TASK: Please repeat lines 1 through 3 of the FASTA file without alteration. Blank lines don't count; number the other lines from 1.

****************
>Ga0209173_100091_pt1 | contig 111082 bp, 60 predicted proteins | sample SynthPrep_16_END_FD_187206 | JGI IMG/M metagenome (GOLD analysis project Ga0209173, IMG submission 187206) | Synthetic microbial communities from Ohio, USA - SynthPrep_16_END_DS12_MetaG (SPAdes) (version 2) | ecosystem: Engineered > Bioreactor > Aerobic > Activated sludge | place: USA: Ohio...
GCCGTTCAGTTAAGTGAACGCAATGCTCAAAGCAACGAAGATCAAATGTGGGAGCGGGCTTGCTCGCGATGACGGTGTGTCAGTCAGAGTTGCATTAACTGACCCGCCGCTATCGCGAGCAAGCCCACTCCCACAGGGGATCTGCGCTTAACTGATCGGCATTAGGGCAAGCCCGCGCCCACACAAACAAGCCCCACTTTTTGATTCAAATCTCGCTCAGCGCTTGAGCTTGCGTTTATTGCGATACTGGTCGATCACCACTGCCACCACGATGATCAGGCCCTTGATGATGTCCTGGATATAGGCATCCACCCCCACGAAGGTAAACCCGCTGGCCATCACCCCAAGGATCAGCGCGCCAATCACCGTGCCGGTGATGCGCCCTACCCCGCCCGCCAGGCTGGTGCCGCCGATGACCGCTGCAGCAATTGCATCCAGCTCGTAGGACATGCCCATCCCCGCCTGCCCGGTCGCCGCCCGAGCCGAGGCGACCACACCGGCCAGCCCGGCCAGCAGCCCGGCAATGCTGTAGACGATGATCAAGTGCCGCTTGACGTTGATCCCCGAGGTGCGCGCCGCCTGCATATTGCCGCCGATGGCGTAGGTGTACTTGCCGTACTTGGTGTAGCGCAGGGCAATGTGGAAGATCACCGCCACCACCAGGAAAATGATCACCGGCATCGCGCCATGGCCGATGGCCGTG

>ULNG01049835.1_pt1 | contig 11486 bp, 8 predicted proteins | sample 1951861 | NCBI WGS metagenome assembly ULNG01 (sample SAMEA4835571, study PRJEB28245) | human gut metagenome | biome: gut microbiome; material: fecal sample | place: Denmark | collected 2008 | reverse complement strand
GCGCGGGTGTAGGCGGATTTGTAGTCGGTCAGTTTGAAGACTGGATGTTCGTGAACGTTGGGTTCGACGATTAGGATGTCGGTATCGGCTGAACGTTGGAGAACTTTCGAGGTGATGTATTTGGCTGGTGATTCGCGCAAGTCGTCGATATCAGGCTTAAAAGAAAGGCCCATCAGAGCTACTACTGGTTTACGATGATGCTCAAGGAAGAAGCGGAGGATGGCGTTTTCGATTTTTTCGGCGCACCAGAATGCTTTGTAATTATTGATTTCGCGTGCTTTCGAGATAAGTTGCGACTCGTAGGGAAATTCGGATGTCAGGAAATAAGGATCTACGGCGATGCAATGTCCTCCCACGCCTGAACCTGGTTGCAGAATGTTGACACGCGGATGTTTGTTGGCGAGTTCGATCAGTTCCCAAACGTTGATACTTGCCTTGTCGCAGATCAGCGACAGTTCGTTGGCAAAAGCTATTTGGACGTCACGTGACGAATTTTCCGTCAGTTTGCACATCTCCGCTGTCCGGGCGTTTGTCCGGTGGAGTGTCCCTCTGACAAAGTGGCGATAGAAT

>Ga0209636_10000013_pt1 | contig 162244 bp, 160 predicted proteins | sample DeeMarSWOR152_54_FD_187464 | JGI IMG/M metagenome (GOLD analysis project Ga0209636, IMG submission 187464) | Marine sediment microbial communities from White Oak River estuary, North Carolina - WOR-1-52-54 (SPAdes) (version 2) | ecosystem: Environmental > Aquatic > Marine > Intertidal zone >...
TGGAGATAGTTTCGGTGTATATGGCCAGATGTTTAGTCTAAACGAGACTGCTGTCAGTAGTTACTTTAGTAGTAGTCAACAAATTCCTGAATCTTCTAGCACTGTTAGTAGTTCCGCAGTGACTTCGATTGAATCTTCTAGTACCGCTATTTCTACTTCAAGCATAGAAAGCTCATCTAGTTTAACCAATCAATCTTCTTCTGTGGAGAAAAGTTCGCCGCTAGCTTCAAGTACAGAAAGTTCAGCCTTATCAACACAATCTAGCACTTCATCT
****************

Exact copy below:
>Ga0209173_100091_pt1 | contig 111082 bp, 60 predicted proteins | sample SynthPrep_16_END_FD_187206 | JGI IMG/M metagenome (GOLD analysis project Ga0209173, IMG submission 187206) | Synthetic microbial communities from Ohio, USA - SynthPrep_16_END_DS12_MetaG (SPAdes) (version 2) | ecosystem: Engineered > Bioreactor > Aerobic > Activated sludge | place: USA: Ohio...
GCCGTTCAGTTAAGTGAACGCAATGCTCAAAGCAACGAAGATCAAATGTGGGAGCGGGCTTGCTCGCGATGACGGTGTGTCAGTCAGAGTTGCATTAACTGACCCGCCGCTATCGCGAGCAAGCCCACTCCCACAGGGGATCTGCGCTTAACTGATCGGCATTAGGGCAAGCCCGCGCCCACACAAACAAGCCCCACTTTTTGATTCAAATCTCGCTCAGCGCTTGAGCTTGCGTTTATTGCGATACTGGTCGATCACCACTGCCACCACGATGATCAGGCCCTTGATGATGTCCTGGATATAGGCATCCACCCCCACGAAGGTAAACCCGCTGGCCATCACCCCAAGGATCAGCGCGCCAATCACCGTGCCGGTGATGCGCCCTACCCCGCCCGCCAGGCTGGTGCCGCCGATGACCGCTGCAGCAATTGCATCCAGCTCGTAGGACATGCCCATCCCCGCCTGCCCGGTCGCCGCCCGAGCCGAGGCGACCACACCGGCCAGCCCGGCCAGCAGCCCGGCAATGCTGTAGACGATGATCAAGTGCCGCTTGACGTTGATCCCCGAGGTGCGCGCCGCCTGCATATTGCCGCCGATGGCGTAGGTGTACTTGCCGTACTTGGTGTAGCGCAGGGCAATGTGGAAGATCACCGCCACCACCAGGAAAATGATCACCGGCATCGCGCCATGGCCGATGGCCGTG

>ULNG01049835.1_pt1 | contig 11486 bp, 8 predicted proteins | sample 1951861 | NCBI WGS metagenome assembly ULNG01 (sample SAMEA4835571, study PRJEB28245) | human gut metagenome | biome: gut microbiome; material: fecal sample | place: Denmark | collected 2008 | reverse complement strand